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Acclimation of leaf anatomy, photosynthetic light use, and xylem hydraulics to light in Amborella trichopoda (Amborellaceae)


Field, TS and Brodribb, TJ and Jaffre, T and Holbrook, NM, Acclimation of leaf anatomy, photosynthetic light use, and xylem hydraulics to light in Amborella trichopoda (Amborellaceae), Journal of Plant Sciences , 162, (5) pp. 999-1008. ISSN 1058-5893 (2001) [Refereed Article]

DOI: doi:10.1086/322889


Recent phylogenetic analyses place Amborella trichopoda, a semiclimbing premontane rain forest shrub endemic to New Caledonia, as sister to all other extant flowering plants. Here we present new observations on leaf anatomy and morphology, leaf photosynthetic physiology, and xylem hydraulic function for Amborella in the field. We focus on experimental measurements of the degree of photosynthetic and xylem hydraulic acclimation to sunlight by examining Amborella plants growing in deeply shaded understories (0.7% full sunlight) compared with individuals from exposed montane ridge crests in New Caledonia. Amborella leaves exhibit few anatomical differences between sun and shade. Instead of primarily adjusting leaf anatomical characters to irradiance, A. trichopoda leaves exposed periodically to full sunlight modify their orientation, becoming folded up along the midvein, presumably to avoid increases in light interception. Chlorophyll a fluorescence measurements demonstrate that the photosynthetic apparatus of A. trichopoda is shade adapted, based on a low capacity for excess light energy dissipation and low photosynthetic electron transport rate. In addition, these characteristics exhibit limited upregulation in response to increased irradiance. In parallel, there are small or no differences in leaf area-specific hydraulic conductivity between sun and shade shoots of A. trichopoda. Taken together, A. trichopoda appears to possess limited developmental and physiological flexibility to light flux density. The bearing of these observations, in the context of other early-diverging clades of angiosperms identified by recent phylogenetic studies, on the physiological ecology of the first angiosperms is discussed.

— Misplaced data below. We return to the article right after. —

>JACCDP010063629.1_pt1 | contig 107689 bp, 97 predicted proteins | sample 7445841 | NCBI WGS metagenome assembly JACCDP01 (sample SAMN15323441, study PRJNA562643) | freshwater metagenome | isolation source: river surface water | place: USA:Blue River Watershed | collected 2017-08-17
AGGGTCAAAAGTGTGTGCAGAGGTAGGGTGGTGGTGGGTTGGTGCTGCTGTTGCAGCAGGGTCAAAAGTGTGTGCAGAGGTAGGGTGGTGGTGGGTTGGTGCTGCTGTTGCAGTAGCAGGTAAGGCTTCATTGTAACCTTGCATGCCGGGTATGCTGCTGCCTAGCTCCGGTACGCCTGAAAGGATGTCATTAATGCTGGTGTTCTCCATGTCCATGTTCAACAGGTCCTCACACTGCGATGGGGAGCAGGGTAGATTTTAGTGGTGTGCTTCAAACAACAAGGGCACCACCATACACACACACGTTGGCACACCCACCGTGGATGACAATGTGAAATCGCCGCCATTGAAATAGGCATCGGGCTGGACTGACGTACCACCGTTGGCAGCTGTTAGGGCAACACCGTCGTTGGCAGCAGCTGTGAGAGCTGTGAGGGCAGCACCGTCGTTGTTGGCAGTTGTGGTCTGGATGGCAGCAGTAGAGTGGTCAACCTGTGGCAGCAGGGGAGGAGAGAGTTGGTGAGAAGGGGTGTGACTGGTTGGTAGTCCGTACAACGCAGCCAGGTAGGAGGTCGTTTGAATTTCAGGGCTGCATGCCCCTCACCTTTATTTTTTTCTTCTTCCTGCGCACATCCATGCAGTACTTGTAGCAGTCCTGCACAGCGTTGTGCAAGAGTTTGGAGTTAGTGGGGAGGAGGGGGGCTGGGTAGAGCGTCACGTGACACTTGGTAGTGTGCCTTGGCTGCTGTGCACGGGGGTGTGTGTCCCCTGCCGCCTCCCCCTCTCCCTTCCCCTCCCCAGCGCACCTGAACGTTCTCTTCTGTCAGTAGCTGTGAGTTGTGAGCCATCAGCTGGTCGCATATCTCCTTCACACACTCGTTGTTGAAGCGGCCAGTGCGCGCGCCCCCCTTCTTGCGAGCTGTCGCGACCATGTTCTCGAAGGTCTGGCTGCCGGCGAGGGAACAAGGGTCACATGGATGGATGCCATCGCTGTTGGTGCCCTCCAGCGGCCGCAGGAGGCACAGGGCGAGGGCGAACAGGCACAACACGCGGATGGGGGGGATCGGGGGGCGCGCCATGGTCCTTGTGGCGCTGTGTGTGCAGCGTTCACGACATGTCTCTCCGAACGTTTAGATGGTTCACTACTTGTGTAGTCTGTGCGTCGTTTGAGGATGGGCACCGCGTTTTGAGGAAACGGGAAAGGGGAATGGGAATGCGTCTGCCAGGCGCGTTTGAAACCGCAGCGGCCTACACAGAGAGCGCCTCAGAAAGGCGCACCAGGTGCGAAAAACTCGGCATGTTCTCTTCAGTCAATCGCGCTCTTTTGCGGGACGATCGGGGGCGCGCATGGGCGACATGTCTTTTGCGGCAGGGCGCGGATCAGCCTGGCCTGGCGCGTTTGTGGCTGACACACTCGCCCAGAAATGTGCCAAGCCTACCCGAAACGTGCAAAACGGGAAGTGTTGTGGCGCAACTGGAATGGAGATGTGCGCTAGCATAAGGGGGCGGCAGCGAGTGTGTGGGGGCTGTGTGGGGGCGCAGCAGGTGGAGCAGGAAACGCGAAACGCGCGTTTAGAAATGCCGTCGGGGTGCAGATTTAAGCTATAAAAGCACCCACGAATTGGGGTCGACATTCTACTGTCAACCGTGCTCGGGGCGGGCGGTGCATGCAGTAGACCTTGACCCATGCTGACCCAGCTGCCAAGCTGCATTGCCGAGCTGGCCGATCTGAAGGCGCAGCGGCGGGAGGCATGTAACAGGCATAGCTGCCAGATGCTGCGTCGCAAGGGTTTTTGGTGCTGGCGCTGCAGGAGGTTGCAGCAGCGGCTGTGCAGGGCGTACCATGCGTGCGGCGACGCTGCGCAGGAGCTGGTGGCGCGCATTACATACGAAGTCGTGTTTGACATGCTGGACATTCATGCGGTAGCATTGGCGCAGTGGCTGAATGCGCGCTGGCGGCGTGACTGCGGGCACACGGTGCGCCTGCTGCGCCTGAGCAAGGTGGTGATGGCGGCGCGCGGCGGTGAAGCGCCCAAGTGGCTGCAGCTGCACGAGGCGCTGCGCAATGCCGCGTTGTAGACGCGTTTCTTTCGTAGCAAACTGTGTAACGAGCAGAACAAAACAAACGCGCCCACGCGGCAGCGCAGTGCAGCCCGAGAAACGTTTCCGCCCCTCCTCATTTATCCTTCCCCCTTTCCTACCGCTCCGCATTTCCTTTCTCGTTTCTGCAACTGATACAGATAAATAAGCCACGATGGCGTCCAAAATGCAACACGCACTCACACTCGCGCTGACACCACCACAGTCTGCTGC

Item Details

Item Type:Refereed Article
Research Division:Biological Sciences
Research Group:Plant biology
Research Field:Plant physiology
Objective Division:Expanding Knowledge
Objective Group:Expanding knowledge
Objective Field:Expanding knowledge in the environmental sciences
UTAS Author:Brodribb, TJ (Professor Tim Brodribb)
ID Code:47887
Year Published:2001
Web of Science® Times Cited:36
Deposited By:Plant Science
Deposited On:2007-12-04
Last Modified:2011-11-16

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